Person

Florida Ruffin Ridley

A young Black woman sitting for a portrait wearing a long-sleeved white dress and large hat.
Activist Florida Ruffin Ridley

Public Domain

Quick Facts

While Florida Ruffin Ridley followed in the footsteps of her mother, Josephine St. Pierre Ruffin, she paved her own way as a writer, activist, and community leader.

Born in 1861, Florida Ruffin grew up in a Beacon Hill household of respected leaders in the Black community. Her father, George Ruffin, established himself as one of the first Black judges in Massachusetts, eventually serving as Charlestown Municipal Court Judge. Josephine Ruffin contributed to the work of many organizations in the years leading to and during the Civil War before becoming an editor and clubwoman.1

Florida Ruffin attended Boston Public Schools and eventually graduated from Boston Teachers College in the early 1880s.2 Along with educator Maria Baldwin, Florida Ruffin became one of the first Black women teachers in the greater Boston area.3 Her professional teaching career ended shortly after she married Boston tailor Ulysses A. Ridley in 1888.4

In the 1890s, Florida Ruffin Ridley joined her mother in women’s club work. She helped establish the Woman’s Era Club, a Black women’s club that focused on social activism and community uplift. In the first meeting of the club, Ridley spoke of the club’s mission as its corresponding secretary:

It cannot but be admitted that we, as a race, have too frequently limited ourselves to this field with the result of contacting our vision, enfeebling our impulses and weakening out powers. We the women of the Women’s Era Club enter the field to work hand in hand with women, generally for humanity and humanity’s interests.5

In addition to working together on the club, Florida Ridley and Josephine Ruffin also edited and published the nationally recognized The Woman’s Era, the first publication produced by and for Black women. Using their paper to reach other Black clubwomen, Ruffin and Ridley organized the 1895 First National Conference of Colored Women of America. Ridley served as corresponding secretary of the Conference. Through this work, she helped establish the National Federation of Afro-American Women and later the National Association of Colored Women.6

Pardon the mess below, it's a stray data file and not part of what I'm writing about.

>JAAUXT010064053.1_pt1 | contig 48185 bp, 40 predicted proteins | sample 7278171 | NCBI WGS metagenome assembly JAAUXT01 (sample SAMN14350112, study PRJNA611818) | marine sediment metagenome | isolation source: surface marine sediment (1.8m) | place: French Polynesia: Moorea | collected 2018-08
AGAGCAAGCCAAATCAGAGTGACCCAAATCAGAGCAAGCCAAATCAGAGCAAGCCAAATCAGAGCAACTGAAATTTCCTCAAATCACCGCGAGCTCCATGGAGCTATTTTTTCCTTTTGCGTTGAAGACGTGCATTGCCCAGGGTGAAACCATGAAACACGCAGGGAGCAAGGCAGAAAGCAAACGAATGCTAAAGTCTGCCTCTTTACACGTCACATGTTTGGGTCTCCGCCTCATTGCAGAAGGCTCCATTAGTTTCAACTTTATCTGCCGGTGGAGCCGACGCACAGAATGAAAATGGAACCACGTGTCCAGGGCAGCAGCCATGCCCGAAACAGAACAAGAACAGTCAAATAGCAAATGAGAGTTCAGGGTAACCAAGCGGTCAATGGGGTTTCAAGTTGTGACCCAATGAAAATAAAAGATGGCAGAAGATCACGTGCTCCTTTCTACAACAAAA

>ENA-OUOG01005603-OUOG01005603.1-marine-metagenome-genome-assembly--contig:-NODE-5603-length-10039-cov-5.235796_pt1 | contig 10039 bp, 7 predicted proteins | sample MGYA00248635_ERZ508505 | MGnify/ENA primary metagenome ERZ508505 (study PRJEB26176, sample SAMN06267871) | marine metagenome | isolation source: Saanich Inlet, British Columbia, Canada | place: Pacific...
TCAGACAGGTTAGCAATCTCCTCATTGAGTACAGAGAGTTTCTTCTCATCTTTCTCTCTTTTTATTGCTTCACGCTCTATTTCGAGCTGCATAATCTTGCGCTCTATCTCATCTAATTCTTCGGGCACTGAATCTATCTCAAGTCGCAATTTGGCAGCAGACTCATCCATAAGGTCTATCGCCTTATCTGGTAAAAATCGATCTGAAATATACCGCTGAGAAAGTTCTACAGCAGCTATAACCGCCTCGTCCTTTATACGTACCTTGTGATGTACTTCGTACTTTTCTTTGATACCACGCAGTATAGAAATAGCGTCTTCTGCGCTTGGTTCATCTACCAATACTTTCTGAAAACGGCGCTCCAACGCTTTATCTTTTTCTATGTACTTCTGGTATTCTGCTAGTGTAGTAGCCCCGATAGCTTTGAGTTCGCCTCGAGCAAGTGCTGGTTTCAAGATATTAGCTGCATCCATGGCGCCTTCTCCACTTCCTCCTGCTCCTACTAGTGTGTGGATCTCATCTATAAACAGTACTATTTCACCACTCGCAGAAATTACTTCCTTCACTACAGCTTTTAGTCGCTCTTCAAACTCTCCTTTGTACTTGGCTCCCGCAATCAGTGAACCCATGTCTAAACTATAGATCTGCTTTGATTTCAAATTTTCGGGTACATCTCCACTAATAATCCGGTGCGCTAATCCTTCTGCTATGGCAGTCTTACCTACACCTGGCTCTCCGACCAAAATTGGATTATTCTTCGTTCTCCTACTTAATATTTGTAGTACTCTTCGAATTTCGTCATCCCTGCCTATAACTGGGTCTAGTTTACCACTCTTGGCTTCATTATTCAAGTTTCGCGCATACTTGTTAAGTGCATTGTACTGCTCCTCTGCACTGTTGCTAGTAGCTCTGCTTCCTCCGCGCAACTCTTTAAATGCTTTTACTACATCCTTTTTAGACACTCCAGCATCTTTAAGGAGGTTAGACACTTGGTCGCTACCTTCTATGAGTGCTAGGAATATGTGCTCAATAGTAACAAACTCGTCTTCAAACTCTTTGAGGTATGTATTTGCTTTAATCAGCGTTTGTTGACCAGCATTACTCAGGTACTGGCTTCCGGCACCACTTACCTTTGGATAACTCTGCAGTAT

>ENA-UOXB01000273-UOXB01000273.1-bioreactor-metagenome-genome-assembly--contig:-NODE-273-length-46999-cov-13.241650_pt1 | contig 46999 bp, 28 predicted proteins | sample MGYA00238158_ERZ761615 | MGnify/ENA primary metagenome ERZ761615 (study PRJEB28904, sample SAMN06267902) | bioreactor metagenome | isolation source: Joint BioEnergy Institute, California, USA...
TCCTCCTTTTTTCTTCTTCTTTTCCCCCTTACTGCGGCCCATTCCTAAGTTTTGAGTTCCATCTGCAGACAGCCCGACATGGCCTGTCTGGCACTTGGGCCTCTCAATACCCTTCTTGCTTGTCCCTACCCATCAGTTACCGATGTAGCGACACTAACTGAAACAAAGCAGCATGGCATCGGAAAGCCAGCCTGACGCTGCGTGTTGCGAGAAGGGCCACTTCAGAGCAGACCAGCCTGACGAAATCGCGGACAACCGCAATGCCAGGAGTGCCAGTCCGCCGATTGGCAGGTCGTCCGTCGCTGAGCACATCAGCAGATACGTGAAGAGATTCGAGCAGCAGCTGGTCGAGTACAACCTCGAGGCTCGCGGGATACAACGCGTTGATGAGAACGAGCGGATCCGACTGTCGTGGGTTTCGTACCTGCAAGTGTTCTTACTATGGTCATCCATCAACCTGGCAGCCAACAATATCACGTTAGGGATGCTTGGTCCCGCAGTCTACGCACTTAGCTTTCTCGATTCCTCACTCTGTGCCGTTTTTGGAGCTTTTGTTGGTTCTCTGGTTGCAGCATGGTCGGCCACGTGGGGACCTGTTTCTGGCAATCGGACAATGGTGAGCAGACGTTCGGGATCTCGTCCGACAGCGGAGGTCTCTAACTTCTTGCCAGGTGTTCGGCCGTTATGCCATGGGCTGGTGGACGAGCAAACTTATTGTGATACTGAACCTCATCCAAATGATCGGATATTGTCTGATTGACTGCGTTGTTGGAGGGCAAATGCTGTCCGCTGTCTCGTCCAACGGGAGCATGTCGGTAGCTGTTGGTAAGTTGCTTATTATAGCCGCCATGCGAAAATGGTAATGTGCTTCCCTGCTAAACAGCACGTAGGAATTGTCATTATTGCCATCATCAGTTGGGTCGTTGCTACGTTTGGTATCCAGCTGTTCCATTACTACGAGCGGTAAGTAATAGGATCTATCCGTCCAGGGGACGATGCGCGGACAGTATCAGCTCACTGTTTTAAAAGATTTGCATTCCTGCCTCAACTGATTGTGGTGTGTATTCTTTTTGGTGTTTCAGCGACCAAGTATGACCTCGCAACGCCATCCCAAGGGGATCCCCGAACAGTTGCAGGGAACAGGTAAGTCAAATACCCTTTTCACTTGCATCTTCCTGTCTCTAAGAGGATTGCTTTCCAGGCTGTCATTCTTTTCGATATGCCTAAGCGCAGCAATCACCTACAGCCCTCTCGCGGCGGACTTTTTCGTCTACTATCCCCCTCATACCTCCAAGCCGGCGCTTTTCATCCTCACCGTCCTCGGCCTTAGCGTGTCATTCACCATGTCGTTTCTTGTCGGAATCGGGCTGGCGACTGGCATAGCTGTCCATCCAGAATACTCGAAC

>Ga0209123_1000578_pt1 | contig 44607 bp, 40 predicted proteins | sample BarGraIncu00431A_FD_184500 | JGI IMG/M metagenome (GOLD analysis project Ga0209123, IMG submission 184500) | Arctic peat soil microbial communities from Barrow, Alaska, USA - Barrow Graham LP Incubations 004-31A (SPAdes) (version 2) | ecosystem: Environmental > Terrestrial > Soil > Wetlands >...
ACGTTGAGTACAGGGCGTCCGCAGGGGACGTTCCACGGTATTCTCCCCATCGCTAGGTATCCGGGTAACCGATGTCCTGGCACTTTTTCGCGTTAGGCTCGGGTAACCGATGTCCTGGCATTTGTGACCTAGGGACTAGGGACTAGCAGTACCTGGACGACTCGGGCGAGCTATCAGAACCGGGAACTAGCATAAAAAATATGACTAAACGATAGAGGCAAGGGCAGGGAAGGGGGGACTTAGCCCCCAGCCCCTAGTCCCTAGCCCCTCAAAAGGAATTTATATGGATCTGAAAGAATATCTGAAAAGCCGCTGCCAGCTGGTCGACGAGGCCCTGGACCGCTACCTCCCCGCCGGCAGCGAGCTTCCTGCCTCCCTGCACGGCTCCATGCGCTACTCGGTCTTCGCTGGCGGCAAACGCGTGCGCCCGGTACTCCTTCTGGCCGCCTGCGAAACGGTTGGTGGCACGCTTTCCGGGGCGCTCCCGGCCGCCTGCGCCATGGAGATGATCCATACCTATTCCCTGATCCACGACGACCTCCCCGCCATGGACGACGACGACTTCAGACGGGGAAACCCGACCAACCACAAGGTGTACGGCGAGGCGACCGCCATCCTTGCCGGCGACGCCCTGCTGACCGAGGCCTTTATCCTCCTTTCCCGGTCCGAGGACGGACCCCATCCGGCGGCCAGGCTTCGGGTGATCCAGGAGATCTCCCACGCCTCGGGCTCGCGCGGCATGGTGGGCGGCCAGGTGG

Moving to Brookline in the mid-1890s, Florida Ridley continued her involvement in community and activist work in the 20th century. Most notably, she participated in the local anti-lynching and women’s suffrage movements. Speaking to the Brookline Woman Suffrage Association in 1897, Ridley said of women’s suffrage, "The suffrage question is like so many other so-called 'questions'--no question at all if faced in its nakedness."7

Florida Ridley also supported the education and uplift of the Black community. She served on the council of the Robert Gould Shaw House, a community center and settlement house, during its foundational years. Joining other Black women community leaders, Ridley helped form the local Soldiers’ Comfort Unit, which became the League of Women for Community Service in 1919.8

In her later years, many recognized Florida Ridley as a talented writer and editor. She wrote short stories, contributed to the Journal of Negro History, and participated in several literary, historical, and intellectual clubs.9 Through her work, Ridley remembered and recognized the contributions of Black Americans past and present.10 As President of the Society of the Descendants of Early New England Negroes, Ridley wrote in a 1929 editorial: